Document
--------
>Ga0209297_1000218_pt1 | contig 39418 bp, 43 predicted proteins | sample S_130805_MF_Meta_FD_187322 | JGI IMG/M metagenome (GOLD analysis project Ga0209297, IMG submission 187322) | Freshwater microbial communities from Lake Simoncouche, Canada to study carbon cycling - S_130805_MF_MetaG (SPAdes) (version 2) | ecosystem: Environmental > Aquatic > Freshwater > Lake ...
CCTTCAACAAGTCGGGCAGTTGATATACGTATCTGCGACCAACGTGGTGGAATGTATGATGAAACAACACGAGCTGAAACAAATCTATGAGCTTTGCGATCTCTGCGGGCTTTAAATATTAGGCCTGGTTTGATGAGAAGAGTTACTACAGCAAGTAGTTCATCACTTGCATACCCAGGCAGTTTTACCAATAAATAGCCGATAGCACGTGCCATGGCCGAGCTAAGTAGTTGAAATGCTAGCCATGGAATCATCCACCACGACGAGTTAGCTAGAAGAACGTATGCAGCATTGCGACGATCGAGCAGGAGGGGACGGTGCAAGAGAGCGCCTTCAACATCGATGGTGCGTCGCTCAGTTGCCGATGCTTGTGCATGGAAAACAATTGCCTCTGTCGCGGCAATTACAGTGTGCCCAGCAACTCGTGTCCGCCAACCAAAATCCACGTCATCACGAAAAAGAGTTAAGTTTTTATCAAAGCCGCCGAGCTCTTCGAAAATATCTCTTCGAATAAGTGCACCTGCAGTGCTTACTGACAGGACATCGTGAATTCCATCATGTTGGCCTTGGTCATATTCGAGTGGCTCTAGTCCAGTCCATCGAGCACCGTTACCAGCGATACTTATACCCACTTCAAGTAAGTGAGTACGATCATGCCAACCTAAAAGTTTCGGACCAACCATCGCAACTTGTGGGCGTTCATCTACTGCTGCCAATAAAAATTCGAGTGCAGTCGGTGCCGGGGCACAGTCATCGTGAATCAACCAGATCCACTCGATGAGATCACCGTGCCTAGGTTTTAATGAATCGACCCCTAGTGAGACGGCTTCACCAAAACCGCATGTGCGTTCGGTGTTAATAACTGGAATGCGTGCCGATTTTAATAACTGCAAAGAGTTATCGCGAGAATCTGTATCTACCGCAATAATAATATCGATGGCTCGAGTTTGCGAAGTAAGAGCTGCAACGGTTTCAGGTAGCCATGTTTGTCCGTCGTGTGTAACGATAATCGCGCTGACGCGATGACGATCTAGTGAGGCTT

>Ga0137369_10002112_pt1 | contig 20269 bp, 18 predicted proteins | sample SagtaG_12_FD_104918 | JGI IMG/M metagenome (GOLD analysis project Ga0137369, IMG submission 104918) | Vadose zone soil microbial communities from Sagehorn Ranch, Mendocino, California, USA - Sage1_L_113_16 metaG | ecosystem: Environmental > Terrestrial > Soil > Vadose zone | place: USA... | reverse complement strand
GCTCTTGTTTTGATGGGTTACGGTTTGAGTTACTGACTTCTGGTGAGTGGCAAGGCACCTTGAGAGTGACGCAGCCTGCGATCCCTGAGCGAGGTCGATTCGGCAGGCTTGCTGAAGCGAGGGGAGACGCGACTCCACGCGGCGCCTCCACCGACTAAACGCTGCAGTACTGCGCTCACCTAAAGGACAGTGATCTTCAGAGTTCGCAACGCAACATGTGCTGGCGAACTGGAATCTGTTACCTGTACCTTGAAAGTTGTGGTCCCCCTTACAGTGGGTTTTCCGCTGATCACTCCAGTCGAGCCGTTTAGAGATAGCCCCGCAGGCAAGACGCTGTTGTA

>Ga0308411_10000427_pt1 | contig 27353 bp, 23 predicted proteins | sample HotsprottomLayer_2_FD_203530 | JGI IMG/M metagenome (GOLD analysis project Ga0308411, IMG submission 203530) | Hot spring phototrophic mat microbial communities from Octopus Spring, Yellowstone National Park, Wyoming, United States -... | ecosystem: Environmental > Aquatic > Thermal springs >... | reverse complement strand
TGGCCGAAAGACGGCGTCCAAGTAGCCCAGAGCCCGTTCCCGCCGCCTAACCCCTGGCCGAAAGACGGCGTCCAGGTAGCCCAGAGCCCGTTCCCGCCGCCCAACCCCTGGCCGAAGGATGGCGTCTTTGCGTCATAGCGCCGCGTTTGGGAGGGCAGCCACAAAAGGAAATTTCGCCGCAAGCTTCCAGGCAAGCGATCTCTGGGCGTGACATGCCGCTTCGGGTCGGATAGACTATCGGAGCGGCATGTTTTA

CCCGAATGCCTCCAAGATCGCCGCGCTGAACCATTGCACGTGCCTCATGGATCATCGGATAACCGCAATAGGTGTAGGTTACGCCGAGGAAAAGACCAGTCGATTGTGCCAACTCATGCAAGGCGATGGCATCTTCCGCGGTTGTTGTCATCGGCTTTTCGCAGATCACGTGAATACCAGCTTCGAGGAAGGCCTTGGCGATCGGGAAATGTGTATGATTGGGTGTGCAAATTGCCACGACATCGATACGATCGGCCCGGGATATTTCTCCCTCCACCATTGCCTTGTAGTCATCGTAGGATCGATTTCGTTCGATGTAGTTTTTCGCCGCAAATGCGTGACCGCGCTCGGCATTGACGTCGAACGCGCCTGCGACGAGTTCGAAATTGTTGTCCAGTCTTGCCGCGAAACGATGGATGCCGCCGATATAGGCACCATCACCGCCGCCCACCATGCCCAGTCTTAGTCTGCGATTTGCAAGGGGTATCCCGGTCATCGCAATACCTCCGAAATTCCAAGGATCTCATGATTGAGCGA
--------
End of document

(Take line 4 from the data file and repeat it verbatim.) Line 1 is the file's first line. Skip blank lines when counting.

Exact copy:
GCTCTTGTTTTGATGGGTTACGGTTTGAGTTACTGACTTCTGGTGAGTGGCAAGGCACCTTGAGAGTGACGCAGCCTGCGATCCCTGAGCGAGGTCGATTCGGCAGGCTTGCTGAAGCGAGGGGAGACGCGACTCCACGCGGCGCCTCCACCGACTAAACGCTGCAGTACTGCGCTCACCTAAAGGACAGTGATCTTCAGAGTTCGCAACGCAACATGTGCTGGCGAACTGGAATCTGTTACCTGTACCTTGAAAGTTGTGGTCCCCCTTACAGTGGGTTTTCCGCTGATCACTCCAGTCGAGCCGTTTAGAGATAGCCCCGCAGGCAAGACGCTGTTGTA